New HEE deal aims to recruit GP trainees from the Caribbean

Hundreds of doctors could join the GP workforce as part of a new programme set up between Health Education England (HEE) and a medical school in the Caribbean.

(Photo: iStock.com/tonefotografia)
(Photo: iStock.com/tonefotografia)

Health education leaders have signed an agreement with St George’s University (SGU) in Grenada to enable its graduates to take up postgraduate training in England, with the first intake expected in autumn 2018.

The agreement, signed last week, is expected to to see 50-100 SGU graduates join the NHS annually. A significant number of these will join  the widening access to speciality training (WAST) initiative, which was set up by the NHS in order to recruit overseas postgraduate doctors and focuses on ensuring they are able to enter GP and psychiatry training programmes.

Most graduates will join a one-year post-graduate foundation clinical course in England, consisting of six months of psychiatry training followed by six months in a hospital setting, after which they can apply for an alternative certificate of foundation competencies and specialty training. The first 16 graduates will begin the programme in the next seven months.

International GP recruitment

HEE chief executive Professor Ian Cumming said: ‘Our role is to ensure the health workforce in England can meet the challenges faced by the NHS, which includes the provision of services in underserved areas. We are very impressed that graduates provided by SGU are of the high standard demanded by the NHS; I look forward to the first intake arriving in 2018.’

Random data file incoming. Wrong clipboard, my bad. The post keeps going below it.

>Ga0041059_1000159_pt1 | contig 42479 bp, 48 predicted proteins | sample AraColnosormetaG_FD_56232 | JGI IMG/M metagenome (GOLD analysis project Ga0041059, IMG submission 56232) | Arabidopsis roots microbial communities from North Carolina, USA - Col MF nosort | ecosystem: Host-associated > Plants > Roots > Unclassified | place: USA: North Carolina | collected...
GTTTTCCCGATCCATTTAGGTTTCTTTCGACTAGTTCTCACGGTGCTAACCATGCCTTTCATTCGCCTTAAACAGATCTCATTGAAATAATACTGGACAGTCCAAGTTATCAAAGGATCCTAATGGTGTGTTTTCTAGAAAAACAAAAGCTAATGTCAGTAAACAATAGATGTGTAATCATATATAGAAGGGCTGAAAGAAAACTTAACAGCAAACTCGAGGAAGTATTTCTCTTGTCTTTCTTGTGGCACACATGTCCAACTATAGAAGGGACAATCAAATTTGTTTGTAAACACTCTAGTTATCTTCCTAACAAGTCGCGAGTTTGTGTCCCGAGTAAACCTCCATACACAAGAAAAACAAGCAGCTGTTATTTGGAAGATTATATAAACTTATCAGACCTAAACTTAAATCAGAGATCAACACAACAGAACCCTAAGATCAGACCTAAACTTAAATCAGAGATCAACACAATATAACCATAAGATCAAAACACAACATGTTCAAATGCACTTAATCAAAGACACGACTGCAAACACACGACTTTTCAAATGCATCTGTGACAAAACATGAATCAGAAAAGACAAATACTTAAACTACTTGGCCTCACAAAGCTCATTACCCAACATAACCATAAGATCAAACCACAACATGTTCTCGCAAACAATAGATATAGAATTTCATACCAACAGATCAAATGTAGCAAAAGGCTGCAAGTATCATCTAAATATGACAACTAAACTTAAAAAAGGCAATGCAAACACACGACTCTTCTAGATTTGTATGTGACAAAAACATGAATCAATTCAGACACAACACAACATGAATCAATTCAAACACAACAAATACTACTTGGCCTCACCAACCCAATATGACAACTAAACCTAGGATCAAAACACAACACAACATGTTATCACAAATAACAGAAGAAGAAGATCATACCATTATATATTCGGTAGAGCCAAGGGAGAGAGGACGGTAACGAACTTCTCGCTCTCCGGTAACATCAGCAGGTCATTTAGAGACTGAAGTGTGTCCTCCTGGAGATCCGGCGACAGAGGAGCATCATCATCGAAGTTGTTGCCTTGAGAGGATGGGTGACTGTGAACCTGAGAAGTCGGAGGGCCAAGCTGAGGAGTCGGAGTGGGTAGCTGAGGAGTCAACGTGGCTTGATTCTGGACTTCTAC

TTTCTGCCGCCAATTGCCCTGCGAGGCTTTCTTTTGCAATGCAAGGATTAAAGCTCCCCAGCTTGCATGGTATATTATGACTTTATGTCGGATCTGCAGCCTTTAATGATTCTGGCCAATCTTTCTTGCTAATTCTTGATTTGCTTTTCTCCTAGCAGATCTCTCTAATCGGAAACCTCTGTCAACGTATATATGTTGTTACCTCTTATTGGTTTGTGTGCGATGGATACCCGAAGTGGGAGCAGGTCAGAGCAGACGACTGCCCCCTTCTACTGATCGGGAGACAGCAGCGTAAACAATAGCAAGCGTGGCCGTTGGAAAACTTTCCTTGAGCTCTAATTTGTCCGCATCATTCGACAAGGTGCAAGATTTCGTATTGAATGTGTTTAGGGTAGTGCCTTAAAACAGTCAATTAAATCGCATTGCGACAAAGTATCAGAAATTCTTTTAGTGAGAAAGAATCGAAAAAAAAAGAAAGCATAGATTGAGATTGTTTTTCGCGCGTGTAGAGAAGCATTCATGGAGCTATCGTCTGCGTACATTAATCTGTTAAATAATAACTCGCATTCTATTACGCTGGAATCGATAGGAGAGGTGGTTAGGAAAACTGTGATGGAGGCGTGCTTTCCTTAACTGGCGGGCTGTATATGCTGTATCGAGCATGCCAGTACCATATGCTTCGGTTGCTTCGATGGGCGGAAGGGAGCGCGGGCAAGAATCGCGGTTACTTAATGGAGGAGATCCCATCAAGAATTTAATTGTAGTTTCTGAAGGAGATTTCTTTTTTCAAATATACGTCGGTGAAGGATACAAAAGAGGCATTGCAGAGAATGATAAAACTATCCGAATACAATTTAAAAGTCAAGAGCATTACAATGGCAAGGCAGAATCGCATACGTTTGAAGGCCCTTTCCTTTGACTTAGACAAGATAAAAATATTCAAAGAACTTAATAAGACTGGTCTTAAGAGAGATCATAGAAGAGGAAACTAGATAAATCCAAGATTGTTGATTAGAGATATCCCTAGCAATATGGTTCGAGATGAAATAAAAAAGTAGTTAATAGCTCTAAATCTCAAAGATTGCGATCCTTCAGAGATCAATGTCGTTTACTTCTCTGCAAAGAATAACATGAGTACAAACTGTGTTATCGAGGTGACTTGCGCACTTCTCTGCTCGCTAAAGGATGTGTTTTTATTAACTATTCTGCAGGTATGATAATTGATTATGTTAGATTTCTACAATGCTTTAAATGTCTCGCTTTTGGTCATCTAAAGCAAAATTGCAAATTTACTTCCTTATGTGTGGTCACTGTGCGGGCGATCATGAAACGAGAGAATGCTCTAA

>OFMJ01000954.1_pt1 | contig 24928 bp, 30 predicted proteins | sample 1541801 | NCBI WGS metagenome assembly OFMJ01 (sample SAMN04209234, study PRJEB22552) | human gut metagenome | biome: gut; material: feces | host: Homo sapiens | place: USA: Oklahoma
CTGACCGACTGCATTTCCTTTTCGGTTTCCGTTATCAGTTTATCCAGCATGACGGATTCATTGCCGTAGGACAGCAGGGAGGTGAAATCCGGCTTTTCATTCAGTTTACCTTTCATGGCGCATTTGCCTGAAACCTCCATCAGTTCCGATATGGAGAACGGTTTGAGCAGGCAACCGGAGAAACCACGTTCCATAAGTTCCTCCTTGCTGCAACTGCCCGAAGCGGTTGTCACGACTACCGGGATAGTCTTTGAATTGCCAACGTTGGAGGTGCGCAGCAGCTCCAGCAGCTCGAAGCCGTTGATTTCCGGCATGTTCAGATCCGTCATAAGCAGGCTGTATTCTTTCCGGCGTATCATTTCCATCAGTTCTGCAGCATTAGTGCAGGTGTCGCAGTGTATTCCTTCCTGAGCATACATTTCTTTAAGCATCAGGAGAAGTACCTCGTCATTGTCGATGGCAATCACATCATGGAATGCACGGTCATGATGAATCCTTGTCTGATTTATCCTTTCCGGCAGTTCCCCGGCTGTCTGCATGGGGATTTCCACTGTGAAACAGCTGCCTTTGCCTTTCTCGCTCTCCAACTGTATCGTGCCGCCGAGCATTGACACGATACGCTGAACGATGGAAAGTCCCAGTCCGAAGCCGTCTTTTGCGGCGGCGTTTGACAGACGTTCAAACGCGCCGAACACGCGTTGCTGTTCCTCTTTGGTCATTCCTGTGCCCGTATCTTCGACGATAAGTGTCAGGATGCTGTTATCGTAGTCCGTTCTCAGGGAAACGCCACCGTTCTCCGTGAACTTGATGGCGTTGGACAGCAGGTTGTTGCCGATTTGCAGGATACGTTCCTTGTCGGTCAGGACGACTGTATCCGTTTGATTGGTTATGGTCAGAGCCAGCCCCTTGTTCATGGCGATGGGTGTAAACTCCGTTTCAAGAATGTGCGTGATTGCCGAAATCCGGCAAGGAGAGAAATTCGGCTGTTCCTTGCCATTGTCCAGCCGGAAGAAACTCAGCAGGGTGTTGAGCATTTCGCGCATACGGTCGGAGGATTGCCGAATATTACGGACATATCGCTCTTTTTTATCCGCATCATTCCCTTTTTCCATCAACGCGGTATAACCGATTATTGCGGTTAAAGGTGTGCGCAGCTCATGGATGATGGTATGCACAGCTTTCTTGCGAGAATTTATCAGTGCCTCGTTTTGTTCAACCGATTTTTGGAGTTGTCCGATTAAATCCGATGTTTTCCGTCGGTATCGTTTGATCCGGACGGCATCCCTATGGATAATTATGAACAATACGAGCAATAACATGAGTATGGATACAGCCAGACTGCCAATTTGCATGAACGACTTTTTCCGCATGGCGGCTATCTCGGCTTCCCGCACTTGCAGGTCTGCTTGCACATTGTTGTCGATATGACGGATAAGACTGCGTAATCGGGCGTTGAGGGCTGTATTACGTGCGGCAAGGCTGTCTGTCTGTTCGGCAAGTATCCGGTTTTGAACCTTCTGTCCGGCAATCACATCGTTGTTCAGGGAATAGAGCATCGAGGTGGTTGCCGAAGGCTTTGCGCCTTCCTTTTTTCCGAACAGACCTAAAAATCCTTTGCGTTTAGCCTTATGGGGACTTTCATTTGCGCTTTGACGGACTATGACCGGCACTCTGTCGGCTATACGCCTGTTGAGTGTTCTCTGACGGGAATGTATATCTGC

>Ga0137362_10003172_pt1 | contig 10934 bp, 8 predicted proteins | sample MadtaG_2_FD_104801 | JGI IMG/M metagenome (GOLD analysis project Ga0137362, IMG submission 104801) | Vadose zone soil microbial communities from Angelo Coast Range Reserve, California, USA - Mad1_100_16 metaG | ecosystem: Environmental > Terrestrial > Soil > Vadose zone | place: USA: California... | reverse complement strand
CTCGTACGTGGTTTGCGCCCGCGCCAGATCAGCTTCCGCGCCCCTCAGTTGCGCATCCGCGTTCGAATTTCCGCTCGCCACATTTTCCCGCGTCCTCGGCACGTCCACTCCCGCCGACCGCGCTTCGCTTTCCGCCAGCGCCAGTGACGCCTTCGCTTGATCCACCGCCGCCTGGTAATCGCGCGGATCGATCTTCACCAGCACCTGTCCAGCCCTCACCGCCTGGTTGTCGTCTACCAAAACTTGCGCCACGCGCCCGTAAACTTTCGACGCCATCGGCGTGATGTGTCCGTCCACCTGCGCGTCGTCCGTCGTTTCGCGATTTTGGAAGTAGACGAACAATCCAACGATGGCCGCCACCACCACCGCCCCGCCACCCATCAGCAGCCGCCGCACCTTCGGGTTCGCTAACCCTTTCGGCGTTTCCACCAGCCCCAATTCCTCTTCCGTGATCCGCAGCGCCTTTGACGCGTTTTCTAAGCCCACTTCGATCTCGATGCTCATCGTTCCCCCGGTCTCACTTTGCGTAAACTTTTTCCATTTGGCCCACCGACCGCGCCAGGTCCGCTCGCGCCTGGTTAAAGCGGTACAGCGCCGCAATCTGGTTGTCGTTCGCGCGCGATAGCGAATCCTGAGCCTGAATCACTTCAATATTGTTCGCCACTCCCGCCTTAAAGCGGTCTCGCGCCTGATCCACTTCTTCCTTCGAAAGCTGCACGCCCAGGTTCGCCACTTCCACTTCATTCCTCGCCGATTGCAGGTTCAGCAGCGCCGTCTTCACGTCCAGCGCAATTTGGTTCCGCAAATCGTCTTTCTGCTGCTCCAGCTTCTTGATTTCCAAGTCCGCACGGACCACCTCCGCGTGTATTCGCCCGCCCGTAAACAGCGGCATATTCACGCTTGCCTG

SGU president Dr G Richard Olds said: ‘England has one of the most stringent regulatory frameworks in the world, and that our graduates now have this opportunity is reflective of their calibre. We are delighted that this major development has taken place in the 70th anniversary year of the NHS.’

Intakes will happen in February and August each year, and graduates will be assigned a location by HEE. Most programmes are expected to focus on areas of shortage in England, such as the Midlands, Yorkshire and the Humber and South West England.

Workforce shortage

Dr Olds added: ‘One of our central aims is to find ways to train doctors in the areas they are needed most… The global shortage of medical professionals is exacerbated by maldistribution, both by geography and specialty. This agreement, which will encourage our graduates to train in family medicine and psychiatry in areas of England with the greatest need, is one example of how we are making a significant positive impact around the world.’

Earlier this year, former health and social care secretary Jeremy Hunt admitted he was ‘struggling’ to deliver on his promise of recruiting 5,000 extra GPs by 2020/21.

Last month, GPonline revealed that just 58 doctors had been signed up to the UK workforce via the NHS international recruitment scheme in two years. The scheme has planned to recruit 2,000 GPs to the workforce in England.

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